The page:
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Pro Football SPOTLIGHT

November 14, 1994|Pro Football Spotlight compiled by Bob Cuomo, Tim Kawakami, Houston Mitchell and Ara Najarian

WHO NEEDS AIKMAN VS. YOUNG WHEN YOU HAVE CONWAY?

Maybe it was that swirling Florida storm and those wobbly Steve Walsh flutter balls. Maybe it was the karma of all us Los Angelenos grumbling under our breaths because the Dolphin-Bear game was the one that The Powers That TV substituted when the 49er-Cowboy game was yanked off of our tubes.

Whatever, if you watched the Bears' 17-14 victory at Miami, you saw a bizarro classic.

Sure, the 49er-Cowboy game was the best matchup of this regular season, but did it feature a fake field goal gone horrendously wrong that ended up as a pretty touchdown pass thrown by a wide receiver (Curtis Conway), tipped away from an eligible offensive lineman (Jerry Fontenot) and caught by a little-used tight end (Keith Jennings)?

Miami reacted well to Chicago's split formation. Conway, lined up 15 yards to the left of the holder and kicker, took the shovel snap from center and rolled to his right, evaded Bryan Cox and adjusted when primary receiver Marv Cook was covered by hurling a spiral across the field toward Fontenot.

"I saw two of our guys out there, and two of their guys," Conway said. "Our guys were bigger, so I just decided I'd throw it up there and hope that one of our guys would go up and get it."

It was a game that had a perfect Donnell Woolford interception in the end zone nullified by a bad call and ruled incomplete, a game that had Woolford's long interception return earlier in the game made irrelevant by his fumble back to the Dolphins on the play, a game in which Dolphin kicker Pete Stoyanovich left Don Shula stewing on the sidelines by drilling a line drive that got nicked at the line in his attempt to kick a field goal and send the game into overtime.

Said Bear kicker Kevin Butler, who, upon last examination tackled no one, did kick the field goal that put Chicago ahead for good: "We fought, scratched and clawed to get in a position to win. Anytime I can get in and help them win, I'm ready."

THE GREAT BLAKE

While the NFC was displaying its muddle of struggling young quarterbacks, the other conference showcased a potential new generation of heroes Sunday.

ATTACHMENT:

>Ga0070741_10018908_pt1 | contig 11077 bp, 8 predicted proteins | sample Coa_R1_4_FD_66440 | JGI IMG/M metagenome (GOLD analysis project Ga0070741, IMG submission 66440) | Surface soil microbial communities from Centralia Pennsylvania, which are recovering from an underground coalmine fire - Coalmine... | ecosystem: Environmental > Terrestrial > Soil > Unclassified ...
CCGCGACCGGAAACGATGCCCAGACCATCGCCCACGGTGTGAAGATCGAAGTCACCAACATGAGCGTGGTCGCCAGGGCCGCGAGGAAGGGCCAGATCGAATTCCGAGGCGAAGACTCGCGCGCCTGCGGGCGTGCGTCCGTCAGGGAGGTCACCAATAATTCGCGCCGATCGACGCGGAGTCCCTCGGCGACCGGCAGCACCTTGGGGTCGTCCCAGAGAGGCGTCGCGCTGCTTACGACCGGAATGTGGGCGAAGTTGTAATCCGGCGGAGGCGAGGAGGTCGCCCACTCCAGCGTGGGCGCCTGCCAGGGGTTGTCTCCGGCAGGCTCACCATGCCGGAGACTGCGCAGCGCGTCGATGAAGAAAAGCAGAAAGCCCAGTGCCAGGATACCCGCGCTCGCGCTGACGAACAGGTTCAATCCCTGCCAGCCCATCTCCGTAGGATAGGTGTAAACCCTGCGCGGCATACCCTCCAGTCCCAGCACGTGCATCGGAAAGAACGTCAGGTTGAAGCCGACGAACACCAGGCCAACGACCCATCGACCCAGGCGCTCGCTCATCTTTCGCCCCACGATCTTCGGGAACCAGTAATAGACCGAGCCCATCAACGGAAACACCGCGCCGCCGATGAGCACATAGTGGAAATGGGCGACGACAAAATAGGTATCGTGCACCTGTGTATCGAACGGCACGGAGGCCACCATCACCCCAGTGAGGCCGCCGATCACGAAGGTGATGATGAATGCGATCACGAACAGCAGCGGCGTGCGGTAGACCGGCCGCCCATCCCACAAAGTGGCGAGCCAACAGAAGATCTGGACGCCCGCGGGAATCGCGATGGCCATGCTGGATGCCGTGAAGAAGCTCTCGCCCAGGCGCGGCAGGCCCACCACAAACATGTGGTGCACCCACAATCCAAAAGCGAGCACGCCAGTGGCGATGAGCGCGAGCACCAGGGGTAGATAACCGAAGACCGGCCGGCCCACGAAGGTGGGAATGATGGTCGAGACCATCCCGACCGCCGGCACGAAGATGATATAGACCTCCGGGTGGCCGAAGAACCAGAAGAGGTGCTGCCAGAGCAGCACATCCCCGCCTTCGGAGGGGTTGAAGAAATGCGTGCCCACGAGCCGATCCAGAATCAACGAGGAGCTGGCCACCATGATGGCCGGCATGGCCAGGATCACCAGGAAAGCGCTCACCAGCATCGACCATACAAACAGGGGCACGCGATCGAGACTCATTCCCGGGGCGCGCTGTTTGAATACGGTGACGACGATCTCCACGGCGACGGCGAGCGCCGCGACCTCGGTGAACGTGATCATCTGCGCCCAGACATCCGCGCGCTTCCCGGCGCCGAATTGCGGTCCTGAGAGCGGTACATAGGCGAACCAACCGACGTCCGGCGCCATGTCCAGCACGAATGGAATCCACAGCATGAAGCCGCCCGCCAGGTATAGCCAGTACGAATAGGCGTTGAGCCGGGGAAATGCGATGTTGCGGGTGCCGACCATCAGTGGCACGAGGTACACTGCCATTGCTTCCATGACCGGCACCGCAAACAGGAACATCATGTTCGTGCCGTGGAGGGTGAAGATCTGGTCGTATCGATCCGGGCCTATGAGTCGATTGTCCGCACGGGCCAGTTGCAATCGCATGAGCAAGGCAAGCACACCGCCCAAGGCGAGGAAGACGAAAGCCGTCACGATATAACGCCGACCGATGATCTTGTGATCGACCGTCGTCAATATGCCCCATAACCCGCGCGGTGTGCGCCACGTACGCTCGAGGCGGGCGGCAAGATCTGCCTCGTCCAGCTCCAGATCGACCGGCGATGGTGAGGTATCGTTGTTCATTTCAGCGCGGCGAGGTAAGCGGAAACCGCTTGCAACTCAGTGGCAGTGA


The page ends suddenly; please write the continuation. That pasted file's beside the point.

The find of the season so far? Easily, it's the Cincinnati Bengals' Jeff Blake, an unknown until David Klinger's wobbliness and injuries drove him to the sidelines. Blake had his second consecutive brilliant game.

Blake, the 166th selection in the 1992 draft, led the Bengals to a 34-31 victory over the Oilers by throwing for 354 yards and the first four-touchdown performance by a Cincinnati quarterback since 1989.

Blake, who threw for 387 yards last week in only his second NFL start last week in a victory over the Seahawks, bounced off the X-ray table on Sunday to lead two late drives on his bruised left ankle.

And Bengal fans have caught on to the exploits.

"Videos, jerseys, everything around here this week has been No. 8," said receiver Carl Pickens, who caught two of Blake's touchdown passes. "Everything is Jeff Blake, and why not? He deserves it."

JUST LIKE THEY DREW IT UP

Lost in Blake's wake, but not in the history books, was New England's Drew Bledsoe, who kept throwing and throwing after struggling to produce points the previous five weeks.

Firing at will after trailing, 20-3, at halftime, Bledsoe completed 45 passes in 70 attempts--both NFL records--in the Patriots' 26-20 overtime victory over the Minnesota Vikings.

The old records were 68 passes by Houston's George Blanda on Nov. 1, 1964 and 42 completions by the New York Jets' Richard Todd on Sept. 21, 1980.

Bledsoe threw for 426 yards and three touchdowns.

"Even when we were ahead, we never were able to take him out of his rhythm entirely," Minnesota Coach Dennis Green said.

TONIGHT'S GAME: BUFFALO AT PITTSBURGH

6 p.m., Channel 7

Time is running out on the Bills.

Even with Miami's loss to Chicago on Sunday, Buffalo could suffer difficult-to-reverse damage to its playoff hopes if it doesn't win tonight. The Bills (5-4) have as many losses as they did all last season, and they have two losses to the team with which they are tied for the last wild-card spot: the Jets.

Still ahead are games against the Packers, Lions (on Thanksgiving), Dolphins, Vikings, Patriots and Colts.

Running back Thurman Thomas has been the key. The Bills have been great when Thomas has played well and they have played poorly when he has struggled. Otherwise, the Bills have been average in every phase of the game.

The Steelers are very fortunate to be 6-3. They were very average and needed four field goals to beat the Oilers last week. They, too, have the easiest part of their schedule behind them. They've played the Oilers twice and the Giants and Bengals, but down the line are the Dolphins, Eagles, Raiders, Browns and Chargers.

Steeler running back Barry Foster might not play because of a knee injury. Bam Morris has been an adequate replacement. Steeler quarterback Neil O'Donnell has a sprained ankle, but is expected to play.

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